our new relationships. We will also examine how our current program areas
intersect and are elevated through the pursuit of democracy and justice, regenerative
systems, thriving and resilient communities and life-long learning.
Culture building in a remote work environment
Like many organizations, Dodge swiftly switched to remote work in March and will continue to work remotely through at least June 2021. We explored new ways to build culture online by incorporating wellness in our meetings with moments of gratitude, meditation, breathing and movement, and found ways to acknowledge grief and loss and celebrate life’s happy moments. We also created space for self-identified BIPOC and White caucus learning groups where we shared readings, learnings, wellness tips, or just connected.
In 2021, we will continue to explore and implement ways to evolve Dodge’s internal culture so it is more inclusive and reflective of our commitment to anti-racism.
Dodge’s strategic plan outlines our financial goals as being “responsible stewards of our financial assets, growing them to ensure future impact, and aligning our investments and expenditures with our vision, mission, and values over the long term.” The strength of our endowment provides the financial resources and stability to achieve our programmatic goals. In 2020, Dodge distributed funding above its original budget and awarded more than $2.55 million in crisis response grants.
Our ability to act swiftly is largely attributed to the financial performance of our endowment and prudent budget decisions over recent years to reverse an earlier trend when Foundation expenses outpaced investment returns. While disbursing more than $76 million to the community over the last five years, the endowment currently ranks in the top 1 percent for endowments and foundations over the same period, and has grown over $90 million.
Dodge has also made significant strides in ensuring that our current investments are aligned with our mission, vision, and values. We have made investments which specifically seek to make a positive social impact and financial returns, such as our recent investments in Newark Venture Partners and the Jonathan Rose Affordable Housing Fund. In 2020, we also dramatically reduced investments in fossil fuels to under 1 percent and affirmed that we are making no investments in private prisons, firearms, and munitions.
In 2021, we will continue to explore
ways to align our endowment with our vision as we bring all of our resources to
bear to make the greatest positive impact in New Jersey. Our strong financial position frees us be bold as we Imagine
a New Way regarding wealth redistribution and shifting economic control to
communities that is just and regenerative for people and planet.
Sharing, multiplying, and amplifying
In 2020, Dodge shared its program Theories of Change and Equity Framework through several online convenings and listening sessions with our diverse stakeholder groups and partnered with colleagues in the field to advance racial equity. We also launched a Dodge Anti-racism training series for 130 nonprofit and funding partners with more than 400 people working from where they are to turn learning into action.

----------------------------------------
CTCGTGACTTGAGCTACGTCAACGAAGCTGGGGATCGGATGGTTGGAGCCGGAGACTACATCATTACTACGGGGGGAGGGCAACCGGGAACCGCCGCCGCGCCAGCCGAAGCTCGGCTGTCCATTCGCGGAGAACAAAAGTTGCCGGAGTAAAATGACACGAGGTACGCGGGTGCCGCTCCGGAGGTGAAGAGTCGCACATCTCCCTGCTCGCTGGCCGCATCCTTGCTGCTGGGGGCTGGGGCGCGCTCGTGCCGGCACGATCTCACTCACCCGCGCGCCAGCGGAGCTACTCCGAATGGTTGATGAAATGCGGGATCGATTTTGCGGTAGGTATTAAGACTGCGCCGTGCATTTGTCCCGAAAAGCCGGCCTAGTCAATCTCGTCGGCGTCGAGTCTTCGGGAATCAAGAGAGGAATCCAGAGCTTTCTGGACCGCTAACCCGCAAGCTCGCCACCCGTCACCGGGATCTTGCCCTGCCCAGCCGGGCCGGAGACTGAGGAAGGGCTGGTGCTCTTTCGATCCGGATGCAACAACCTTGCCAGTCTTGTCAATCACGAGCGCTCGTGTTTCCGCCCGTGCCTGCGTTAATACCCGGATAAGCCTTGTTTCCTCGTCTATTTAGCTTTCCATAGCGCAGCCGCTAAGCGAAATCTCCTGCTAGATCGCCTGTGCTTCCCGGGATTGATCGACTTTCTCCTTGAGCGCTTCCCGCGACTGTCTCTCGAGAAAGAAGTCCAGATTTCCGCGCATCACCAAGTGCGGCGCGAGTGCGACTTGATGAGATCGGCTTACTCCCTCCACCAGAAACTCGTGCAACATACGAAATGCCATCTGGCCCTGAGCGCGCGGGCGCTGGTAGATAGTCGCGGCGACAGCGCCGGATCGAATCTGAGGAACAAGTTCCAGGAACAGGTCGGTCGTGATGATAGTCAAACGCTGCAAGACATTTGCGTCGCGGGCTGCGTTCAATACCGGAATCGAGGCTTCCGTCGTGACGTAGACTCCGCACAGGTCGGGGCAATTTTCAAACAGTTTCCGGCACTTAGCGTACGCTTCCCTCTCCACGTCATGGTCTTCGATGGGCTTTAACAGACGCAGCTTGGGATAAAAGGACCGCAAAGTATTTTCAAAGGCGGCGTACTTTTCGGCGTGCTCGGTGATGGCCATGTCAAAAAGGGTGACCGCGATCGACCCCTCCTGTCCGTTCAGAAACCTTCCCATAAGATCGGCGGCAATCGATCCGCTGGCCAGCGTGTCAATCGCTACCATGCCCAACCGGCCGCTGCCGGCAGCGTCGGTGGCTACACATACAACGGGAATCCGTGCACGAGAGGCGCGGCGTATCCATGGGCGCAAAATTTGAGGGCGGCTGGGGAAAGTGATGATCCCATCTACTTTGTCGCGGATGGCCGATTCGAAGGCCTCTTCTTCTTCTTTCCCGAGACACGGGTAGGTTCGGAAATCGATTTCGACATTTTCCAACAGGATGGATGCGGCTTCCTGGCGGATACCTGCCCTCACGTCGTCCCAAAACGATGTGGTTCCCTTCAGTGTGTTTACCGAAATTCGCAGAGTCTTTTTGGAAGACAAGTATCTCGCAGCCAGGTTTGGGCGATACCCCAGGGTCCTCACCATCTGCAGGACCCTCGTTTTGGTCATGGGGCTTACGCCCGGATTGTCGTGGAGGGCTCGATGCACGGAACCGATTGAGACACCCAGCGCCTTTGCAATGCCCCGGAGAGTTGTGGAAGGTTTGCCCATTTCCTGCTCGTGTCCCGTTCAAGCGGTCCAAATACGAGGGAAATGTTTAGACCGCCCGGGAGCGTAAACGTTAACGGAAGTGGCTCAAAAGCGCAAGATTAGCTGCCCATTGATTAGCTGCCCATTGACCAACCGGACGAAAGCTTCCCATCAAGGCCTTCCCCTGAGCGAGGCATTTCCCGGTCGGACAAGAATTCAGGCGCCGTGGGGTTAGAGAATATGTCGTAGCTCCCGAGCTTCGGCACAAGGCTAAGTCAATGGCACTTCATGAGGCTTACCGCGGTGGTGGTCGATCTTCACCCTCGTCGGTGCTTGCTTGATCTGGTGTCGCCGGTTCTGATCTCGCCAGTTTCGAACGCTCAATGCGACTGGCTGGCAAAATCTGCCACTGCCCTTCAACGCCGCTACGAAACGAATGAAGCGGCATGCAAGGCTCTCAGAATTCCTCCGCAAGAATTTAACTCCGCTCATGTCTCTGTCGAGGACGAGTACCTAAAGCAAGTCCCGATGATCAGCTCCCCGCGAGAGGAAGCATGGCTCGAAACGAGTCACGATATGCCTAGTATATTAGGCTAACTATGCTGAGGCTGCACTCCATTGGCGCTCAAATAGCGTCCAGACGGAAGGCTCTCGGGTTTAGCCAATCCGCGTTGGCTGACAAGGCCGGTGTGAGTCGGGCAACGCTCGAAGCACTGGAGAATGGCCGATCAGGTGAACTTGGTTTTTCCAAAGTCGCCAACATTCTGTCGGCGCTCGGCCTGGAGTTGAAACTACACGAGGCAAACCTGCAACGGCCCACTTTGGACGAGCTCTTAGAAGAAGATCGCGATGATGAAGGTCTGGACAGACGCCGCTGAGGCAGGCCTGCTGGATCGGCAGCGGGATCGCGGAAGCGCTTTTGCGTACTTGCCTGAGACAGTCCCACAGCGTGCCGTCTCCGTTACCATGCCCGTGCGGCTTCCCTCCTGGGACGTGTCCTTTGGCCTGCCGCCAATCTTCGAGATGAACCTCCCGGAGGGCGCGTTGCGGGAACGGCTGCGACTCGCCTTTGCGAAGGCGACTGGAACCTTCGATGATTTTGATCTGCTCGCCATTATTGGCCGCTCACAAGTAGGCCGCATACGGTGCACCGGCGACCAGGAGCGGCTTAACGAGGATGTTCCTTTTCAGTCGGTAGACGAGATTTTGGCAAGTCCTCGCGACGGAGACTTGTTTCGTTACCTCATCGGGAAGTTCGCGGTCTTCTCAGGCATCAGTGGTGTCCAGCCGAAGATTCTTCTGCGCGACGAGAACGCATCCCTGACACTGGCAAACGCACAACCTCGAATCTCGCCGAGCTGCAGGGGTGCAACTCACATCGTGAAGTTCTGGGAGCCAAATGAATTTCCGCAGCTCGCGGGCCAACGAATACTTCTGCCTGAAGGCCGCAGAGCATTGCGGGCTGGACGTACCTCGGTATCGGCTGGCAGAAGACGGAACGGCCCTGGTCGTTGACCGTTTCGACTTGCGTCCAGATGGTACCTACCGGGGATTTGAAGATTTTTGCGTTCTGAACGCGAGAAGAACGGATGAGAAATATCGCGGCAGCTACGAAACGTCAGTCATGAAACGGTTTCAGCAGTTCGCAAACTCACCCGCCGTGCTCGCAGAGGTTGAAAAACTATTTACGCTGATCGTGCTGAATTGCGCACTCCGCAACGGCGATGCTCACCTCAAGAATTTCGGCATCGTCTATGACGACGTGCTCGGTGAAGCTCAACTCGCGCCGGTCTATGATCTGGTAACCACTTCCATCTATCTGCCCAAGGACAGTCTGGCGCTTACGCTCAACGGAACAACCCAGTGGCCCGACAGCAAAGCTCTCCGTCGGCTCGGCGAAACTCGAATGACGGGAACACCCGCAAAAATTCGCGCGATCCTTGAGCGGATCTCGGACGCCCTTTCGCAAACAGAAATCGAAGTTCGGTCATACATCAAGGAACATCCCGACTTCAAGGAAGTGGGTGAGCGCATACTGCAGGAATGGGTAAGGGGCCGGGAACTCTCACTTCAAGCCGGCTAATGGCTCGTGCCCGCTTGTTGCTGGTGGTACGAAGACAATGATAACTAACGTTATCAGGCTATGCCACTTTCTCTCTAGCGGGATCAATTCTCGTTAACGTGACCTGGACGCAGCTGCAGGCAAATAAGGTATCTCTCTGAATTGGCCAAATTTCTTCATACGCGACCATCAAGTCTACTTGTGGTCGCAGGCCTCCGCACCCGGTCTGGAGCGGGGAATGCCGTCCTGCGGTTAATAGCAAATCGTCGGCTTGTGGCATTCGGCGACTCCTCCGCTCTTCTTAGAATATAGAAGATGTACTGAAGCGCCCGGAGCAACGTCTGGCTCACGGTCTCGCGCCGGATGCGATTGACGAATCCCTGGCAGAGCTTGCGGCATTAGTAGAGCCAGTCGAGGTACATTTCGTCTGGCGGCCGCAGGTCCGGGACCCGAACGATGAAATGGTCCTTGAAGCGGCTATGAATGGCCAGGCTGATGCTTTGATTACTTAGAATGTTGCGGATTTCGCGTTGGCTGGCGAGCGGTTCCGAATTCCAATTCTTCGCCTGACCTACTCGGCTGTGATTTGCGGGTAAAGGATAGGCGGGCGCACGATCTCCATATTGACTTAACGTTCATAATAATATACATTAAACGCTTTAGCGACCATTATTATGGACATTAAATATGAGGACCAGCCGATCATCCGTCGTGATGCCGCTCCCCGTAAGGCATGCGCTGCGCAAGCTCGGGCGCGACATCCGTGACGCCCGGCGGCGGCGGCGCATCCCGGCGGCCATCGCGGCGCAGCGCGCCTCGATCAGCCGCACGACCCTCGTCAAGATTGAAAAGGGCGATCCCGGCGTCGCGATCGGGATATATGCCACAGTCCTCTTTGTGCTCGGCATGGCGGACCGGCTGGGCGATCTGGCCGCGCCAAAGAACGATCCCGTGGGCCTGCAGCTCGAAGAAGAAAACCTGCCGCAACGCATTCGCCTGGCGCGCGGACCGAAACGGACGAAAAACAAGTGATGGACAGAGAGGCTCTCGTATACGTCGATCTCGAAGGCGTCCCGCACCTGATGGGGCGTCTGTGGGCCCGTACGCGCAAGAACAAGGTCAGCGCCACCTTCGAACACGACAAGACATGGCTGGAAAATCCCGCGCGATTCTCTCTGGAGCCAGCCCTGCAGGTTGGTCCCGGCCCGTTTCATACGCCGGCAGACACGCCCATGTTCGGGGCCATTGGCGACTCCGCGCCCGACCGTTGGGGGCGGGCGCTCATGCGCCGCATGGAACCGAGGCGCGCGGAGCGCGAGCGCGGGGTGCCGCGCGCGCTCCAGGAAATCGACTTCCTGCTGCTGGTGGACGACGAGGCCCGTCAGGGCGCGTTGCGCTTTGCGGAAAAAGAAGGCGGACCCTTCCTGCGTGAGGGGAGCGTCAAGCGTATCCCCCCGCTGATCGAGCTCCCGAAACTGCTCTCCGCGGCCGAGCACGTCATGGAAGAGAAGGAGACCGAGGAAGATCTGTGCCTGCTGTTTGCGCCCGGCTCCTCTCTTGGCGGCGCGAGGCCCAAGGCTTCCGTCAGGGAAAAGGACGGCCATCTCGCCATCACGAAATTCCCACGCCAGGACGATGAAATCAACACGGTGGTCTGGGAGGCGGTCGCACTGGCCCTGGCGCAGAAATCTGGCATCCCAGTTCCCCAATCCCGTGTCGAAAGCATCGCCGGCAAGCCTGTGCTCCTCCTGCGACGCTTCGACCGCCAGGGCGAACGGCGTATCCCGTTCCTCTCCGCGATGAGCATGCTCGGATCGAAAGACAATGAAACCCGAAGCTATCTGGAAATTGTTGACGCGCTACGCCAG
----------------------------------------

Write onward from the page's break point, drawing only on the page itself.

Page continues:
In 2021, we will explore how
we can more intentionally bring people together to learn from and connect with
each other, so the nonprofit sector and our communities are better equipped for
activating people for social change and racial justice.
We are grateful to our partners, our community, and networks and friends as we use our collective influence and power to amplify, multiply, and activate the voices of many. Stay tuned as we share more about our transformation and our journey.
Wishing you health, happiness, joy, and love in 2021.
You can view a schedule of Festival events here, beginning with the 7 p.m. Opening Celebration tomorrow. These events include poetry readings and conversations on topics such as “Black Futures, Black Pasts,” “Poetry and Climate Justice,” “How to Read a Poem,” and “Poets for Teachers.”
All Festival attendees can access videos on-demand after they air or join us live for Q&A sessions with poets and events in our virtual Community Room, including Community Conversations, Drinks & Discussion, Open Mic, Gentle yoga sessions
Special programming designed for high school students will take place 9 a.m. to 12 p.m. EST on Oct. 26-30. High school teachers and students interested in attending those sessions will receive more details when they sign up for an Education Pass and mark that they are interested in High School Student Programming in the registration form.
2. Click “View Passes” in the top right corner and choose the Pass that’s right for you
3. Submit the registration form
How to reduce plastic waste and COVID-19 from home
Small changes add up to make a big impact when it comes to environmental justice — even during a pandemic.
Since 2010, Dodge has sought to live our value of sustainability, model leadership in how we run events, and be good neighbors through the Dodge Poetry Festival zero-waste initiative.
This year, we are once again proud to be partnering with Clean Water Action, through its Rethink Disposables program, to make it easy for Festival-goers to use less plastic and produce less trash during their at-home experience while reducing their exposure to COVID-19.